There is hardly any other topic in the economics profession with more diverging opinions, empirical evidence and policy recommendations than the effect of minimum wages on employment. Jonathan Meer (Texas A&M University and NBER) and Jeremy West (MIT) provide a new angle in this discussion: the long-term effects of minimum wages through changes in the rate of job growth.
In their study, they conclude that by focusing on immediate discrete changes in employment levels, previous studies have likely understated the “true” employment effects of minimum wage policies. We spoke with Jonathan Meer after his presentation in the IZA research seminar.
Minimum wages are one of the hottest topics of debate among economists. What is your take in this discussion?
Meer: My view is that the minimum wage is a blunt and deeply flawed policy instrument intended to achieve a worthy and important policy goal – namely, transferring resources to less-well-off people. My research with Jeremy West shows that the effects are more subtle than previously thought – essentially, the minimum wage reduces the rate of job growth rather than leading to substantial job losses that are readily seen in the data. It’s not that people get fired, it’s that they’re never hired in the first place. That’s particularly problematic because of the importance of early-career labor market experience.
Germany just introduced a national minimum wage in January 2015. What is your advice for a proper evaluation of this major policy change?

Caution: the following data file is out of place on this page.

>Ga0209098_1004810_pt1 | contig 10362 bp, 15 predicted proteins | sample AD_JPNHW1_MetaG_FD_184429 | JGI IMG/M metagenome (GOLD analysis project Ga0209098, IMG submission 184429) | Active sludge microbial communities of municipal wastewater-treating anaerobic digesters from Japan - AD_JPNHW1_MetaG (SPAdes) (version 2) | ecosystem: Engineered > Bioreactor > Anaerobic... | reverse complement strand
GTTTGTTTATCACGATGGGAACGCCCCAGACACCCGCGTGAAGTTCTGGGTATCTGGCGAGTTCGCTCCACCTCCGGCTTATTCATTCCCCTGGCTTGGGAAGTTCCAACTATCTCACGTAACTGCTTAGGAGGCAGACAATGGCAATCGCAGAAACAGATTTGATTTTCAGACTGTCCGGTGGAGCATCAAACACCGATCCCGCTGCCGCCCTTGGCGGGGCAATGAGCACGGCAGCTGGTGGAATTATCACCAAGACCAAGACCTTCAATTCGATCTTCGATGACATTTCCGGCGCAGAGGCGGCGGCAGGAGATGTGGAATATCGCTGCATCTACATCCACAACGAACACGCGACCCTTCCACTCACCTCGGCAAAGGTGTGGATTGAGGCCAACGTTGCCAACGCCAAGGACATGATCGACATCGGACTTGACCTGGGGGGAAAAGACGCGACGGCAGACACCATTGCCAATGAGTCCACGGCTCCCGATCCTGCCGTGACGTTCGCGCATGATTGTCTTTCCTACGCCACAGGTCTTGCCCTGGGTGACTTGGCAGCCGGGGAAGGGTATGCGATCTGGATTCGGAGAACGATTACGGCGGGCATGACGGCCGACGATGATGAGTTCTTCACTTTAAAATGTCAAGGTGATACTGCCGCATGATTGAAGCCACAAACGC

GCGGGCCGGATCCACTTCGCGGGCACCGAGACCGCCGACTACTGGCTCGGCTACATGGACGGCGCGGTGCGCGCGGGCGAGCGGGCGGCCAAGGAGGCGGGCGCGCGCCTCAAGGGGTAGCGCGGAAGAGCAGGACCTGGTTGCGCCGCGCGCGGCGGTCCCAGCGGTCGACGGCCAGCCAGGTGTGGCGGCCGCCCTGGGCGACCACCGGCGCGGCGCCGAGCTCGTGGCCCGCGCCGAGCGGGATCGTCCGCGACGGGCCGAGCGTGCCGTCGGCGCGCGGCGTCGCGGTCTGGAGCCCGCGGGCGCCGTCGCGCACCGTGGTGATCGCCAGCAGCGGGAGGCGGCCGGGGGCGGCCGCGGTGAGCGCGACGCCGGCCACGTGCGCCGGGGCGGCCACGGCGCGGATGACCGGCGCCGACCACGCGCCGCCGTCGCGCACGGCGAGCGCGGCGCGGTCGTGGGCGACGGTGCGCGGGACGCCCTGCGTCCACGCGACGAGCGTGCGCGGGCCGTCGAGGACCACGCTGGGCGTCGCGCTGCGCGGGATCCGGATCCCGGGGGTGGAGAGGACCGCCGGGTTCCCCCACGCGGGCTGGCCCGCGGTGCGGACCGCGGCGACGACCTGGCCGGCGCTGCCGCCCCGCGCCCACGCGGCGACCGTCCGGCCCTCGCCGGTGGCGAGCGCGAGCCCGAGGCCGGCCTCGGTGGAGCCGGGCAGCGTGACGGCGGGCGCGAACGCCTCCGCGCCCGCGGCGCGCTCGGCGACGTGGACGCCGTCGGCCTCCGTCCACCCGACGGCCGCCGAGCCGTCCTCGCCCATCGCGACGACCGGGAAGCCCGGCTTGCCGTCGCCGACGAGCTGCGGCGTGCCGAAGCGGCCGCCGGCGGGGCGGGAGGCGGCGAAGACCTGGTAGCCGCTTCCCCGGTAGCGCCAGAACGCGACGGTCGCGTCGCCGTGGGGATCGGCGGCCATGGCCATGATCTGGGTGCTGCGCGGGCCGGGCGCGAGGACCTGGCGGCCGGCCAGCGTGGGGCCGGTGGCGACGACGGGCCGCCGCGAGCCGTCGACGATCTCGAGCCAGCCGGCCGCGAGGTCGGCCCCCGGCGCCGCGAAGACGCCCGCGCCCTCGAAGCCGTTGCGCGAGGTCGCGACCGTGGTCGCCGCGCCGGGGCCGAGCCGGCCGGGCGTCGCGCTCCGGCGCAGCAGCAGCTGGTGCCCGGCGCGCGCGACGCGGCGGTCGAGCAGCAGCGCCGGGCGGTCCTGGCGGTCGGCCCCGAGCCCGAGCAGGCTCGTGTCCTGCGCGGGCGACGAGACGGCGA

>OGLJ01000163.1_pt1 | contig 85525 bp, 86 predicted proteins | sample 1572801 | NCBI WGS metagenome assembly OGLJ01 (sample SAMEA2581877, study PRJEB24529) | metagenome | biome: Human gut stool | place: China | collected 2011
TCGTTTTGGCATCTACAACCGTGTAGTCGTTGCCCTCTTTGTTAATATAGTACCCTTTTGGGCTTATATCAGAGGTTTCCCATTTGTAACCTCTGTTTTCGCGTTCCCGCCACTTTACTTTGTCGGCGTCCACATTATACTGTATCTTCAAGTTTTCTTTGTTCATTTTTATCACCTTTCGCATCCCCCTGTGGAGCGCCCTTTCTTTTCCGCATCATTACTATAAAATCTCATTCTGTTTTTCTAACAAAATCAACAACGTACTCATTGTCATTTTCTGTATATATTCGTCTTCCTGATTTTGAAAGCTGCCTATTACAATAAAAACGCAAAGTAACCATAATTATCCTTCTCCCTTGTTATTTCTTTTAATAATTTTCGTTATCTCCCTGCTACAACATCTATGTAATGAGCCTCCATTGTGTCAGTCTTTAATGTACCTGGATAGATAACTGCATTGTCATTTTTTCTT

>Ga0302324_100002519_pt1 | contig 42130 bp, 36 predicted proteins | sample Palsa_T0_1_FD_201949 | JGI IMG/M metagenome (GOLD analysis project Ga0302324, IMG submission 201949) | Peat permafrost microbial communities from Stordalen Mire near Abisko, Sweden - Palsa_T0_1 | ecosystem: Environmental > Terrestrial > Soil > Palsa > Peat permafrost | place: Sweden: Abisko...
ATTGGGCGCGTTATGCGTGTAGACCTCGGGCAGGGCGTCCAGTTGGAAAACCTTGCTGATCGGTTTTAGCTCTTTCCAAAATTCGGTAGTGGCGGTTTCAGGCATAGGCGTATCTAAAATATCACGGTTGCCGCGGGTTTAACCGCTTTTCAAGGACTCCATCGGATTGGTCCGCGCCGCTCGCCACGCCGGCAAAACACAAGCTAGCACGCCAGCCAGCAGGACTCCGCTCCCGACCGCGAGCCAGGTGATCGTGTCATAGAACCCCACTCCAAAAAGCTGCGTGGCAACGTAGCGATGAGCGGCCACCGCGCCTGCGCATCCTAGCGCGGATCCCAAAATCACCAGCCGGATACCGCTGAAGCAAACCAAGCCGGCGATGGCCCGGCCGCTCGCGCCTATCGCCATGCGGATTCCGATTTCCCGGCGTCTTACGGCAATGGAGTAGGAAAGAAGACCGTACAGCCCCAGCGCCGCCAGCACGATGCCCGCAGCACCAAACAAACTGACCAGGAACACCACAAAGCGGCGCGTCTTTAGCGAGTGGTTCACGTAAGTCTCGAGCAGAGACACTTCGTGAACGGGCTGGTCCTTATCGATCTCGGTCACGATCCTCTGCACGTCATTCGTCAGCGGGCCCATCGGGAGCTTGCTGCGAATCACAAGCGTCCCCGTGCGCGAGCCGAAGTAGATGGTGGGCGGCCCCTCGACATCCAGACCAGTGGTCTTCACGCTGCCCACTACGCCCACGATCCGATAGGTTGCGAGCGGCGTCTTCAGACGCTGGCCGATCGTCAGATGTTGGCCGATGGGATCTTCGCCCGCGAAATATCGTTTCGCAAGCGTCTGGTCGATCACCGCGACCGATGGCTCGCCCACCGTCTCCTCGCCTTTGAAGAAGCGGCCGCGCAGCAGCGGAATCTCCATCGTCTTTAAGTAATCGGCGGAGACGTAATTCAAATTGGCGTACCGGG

Meer: Truly evaluating the policy change would involve carefully examining the behavior of firms and individuals, both employed and unemployed. An increase in the cost of the labor has to be borne through some combination of consumers (through higher prices), business owners (through lower net revenues), and employees (through changes in employment status and compensation). It’s especially important to see how the nature of employment changes, including possible reductions in hours of work and non-wage compensation.
The effects on different subgroups are important as well – those who are most marginally attached to the labor force are most likely to see adverse consequences. Employers won’t – they can’t – pay workers more than the value of the product they produce. Requiring a very high entry-level wage means that firms will do their best to find more productive workers, leaving those with low levels of education, adverse events like incarceration in their past, and disabilities on the outside.
In addition, to the extent that it is possible to relocate jobs to less-restrictive jurisdictions (for example, Poland’s minimum wage works out to about 3 euros per hour at full-time work), it’s important to track whether there is any such leakage.
What are alternative policies to help the working poor?
Meer: Wage subsidies are a vastly superior approach to the minimum wage. At least in the United States, many minimum wage workers are the high-school and college-age children of upper-middle and upper class families, with many households containing a minimum wage worker actually being quite well off. Wage subsidies are better targeted at lower income people and they are paid for from general tax revenues.
It’s an odd philosophy to insist that the employers of low-wage workers are responsible for their entire well-being. Does that suggest that wages should be means-tested, and that an employer should pay a single mother with three children more than a married father with one child? Wage subsidies are far more progressive, with the funds being paid for by taxes on the relatively well-off rather than concentrating the costs on employers who hire these workers.